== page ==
It seems like every day we’re hearing new warnings about online safety and how to protect our kids from becoming victims of the world wide web. Most kids know the basics—don’t talk to strangers, don’t share personal information with people you don’t know; but what some teens fail to recognize is that online predators don’t appear to be the “bad guy” like a kidnapper in a white van.
Gone are the days when our concern is urging kids not to follow a trail of candy into a car full of puppies (though that should still be a conversation). Chatting with strangers online is the new threat to children and teens, and if not taken seriously, it could have major (and very permanent) consequences.
Coby Persin is a YouTube vlogger best known for his hidden camera experiments.
To show the dangers of social media, he got the permission from the parents of three boys to start conversations with their sons online, posing as 15-year-old “Amanda.”
The hidden camera experiment has been viewed more than 35 MILLION times, and it’s something that EVERY parent and teen desperately needs to see.
After chatting with each of the boys for a few days, “Amanda” suggests they should meet, individually inviting each of the boys over to her house.
Online, Amanda appears to be their peer. Sure, she’s a stranger, but she doesn’t look or talk like a creepy dude, or a pedophile—the people we typically associate with the dangers of social media.
One of the boys goes to the address that Amanda gave him. A woman posing as her mother answers the door, and the boy enters without hesitation. Had it not been a set up, there’s no telling whether the boy would have ever made it out of that house.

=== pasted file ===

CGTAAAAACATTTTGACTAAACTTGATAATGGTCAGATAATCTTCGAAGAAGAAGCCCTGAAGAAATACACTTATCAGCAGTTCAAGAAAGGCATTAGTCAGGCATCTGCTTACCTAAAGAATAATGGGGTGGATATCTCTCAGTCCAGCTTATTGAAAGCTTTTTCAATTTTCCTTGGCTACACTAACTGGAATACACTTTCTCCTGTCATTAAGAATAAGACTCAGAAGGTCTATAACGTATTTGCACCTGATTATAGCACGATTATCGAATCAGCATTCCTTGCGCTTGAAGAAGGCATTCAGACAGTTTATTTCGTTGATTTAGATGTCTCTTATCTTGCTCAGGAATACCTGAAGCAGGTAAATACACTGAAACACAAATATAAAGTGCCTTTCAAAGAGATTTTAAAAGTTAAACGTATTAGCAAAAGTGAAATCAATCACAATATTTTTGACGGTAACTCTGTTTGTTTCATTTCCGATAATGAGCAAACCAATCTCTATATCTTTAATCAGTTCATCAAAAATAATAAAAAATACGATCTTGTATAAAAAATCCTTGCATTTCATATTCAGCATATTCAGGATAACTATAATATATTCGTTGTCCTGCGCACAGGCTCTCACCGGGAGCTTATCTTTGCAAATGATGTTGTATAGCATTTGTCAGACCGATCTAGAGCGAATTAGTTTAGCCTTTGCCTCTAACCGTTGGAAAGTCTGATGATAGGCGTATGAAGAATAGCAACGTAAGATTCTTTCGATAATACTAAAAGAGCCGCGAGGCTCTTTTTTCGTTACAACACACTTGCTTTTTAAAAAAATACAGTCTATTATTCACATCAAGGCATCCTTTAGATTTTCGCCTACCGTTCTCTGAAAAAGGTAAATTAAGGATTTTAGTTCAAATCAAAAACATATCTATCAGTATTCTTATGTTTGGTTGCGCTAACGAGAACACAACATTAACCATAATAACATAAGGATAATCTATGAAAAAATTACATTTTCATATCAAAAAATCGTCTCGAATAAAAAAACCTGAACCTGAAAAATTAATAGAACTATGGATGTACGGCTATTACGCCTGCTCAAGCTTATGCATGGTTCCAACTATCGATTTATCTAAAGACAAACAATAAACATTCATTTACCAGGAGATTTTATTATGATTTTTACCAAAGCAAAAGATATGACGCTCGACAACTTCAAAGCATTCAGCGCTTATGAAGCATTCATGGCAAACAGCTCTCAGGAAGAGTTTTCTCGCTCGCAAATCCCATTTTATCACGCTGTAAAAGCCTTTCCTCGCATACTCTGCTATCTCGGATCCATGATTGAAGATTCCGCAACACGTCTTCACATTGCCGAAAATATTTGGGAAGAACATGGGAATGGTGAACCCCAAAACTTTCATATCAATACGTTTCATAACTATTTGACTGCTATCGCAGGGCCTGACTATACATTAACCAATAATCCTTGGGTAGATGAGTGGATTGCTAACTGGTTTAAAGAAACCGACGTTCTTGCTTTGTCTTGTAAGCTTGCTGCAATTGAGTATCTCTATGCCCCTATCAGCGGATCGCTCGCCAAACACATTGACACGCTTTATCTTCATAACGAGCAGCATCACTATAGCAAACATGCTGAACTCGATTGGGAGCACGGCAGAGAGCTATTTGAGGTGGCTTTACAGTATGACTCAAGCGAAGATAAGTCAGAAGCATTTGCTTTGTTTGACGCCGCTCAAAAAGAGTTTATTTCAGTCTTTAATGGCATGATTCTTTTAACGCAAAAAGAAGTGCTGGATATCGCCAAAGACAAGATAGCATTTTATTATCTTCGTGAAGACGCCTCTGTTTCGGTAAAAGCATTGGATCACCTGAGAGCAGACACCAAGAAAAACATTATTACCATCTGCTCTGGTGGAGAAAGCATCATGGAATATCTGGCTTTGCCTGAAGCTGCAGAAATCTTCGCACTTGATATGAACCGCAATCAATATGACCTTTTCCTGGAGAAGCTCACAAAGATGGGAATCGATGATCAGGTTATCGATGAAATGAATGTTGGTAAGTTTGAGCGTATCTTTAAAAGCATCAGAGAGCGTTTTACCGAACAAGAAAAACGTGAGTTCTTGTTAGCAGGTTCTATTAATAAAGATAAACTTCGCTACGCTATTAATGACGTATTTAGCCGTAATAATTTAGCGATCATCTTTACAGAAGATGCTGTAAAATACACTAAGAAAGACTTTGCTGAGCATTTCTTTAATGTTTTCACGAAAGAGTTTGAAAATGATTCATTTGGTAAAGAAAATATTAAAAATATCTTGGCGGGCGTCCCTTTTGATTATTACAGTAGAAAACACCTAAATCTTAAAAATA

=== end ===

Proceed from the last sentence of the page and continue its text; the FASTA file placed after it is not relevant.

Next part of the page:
Another one of the boys gave Amanda his address so her “father” could pick him up and they could hang out. An actor posing as Amanda’s father pulls up to the boy’s house—IN A CREEPY WHITE PEDOPHILE VAN—and the boy gets in. Coby and the boy’s father pull him in aggressively as he yells for help, only to learn the real lesson of how dangerous his decisions were.
The third boy didn’t have to be asked to meet up, he’d been persistent in meeting Amanda from day one.
He rode his bike over to “Amanda’s house,” and let himself inside as instructed by his online “friend.”
That’s when two men appear from different rooms.
“Who are you?” the boy asks.
“I’m Amanda,” one of the men replies.
After letting him scream for help, the boy’s mom enters the room.
Though none of the boys were ever in danger, they very well could have been. A lot of parents will be quick to say, “My kid would never do that,” but you’d be surprised how vulnerable kids are when they see only the face that’s on the screen in front of them.
All three of these boys knew not to talk to strangers online, but Amanda didn’t alarm them as a stranger.
The video is scary, but it’s a wake up call.
As parents, we simply can’t rely on “don’t talk to strangers” as a warning to our kids.
When it comes to social media, we’re all interconnected in some way. Kids should never become “friends” with or be talking to someone who they’re unfamiliar with.
Encourage your kids to do some investigating before ever accepting a request or a message from a stranger. Do they have mutual friends and followers? Are any of the followers trusted adults that your teen knows? Does the stranger have only a few friends and followers? And are many of the friends and followers the same as your child’s?
Protecting our kids from online predators and the dangers of social media is a major part of parenting today. Share this video with your kids and get the conversation started. It could literally be the discussion that saves your child’s life.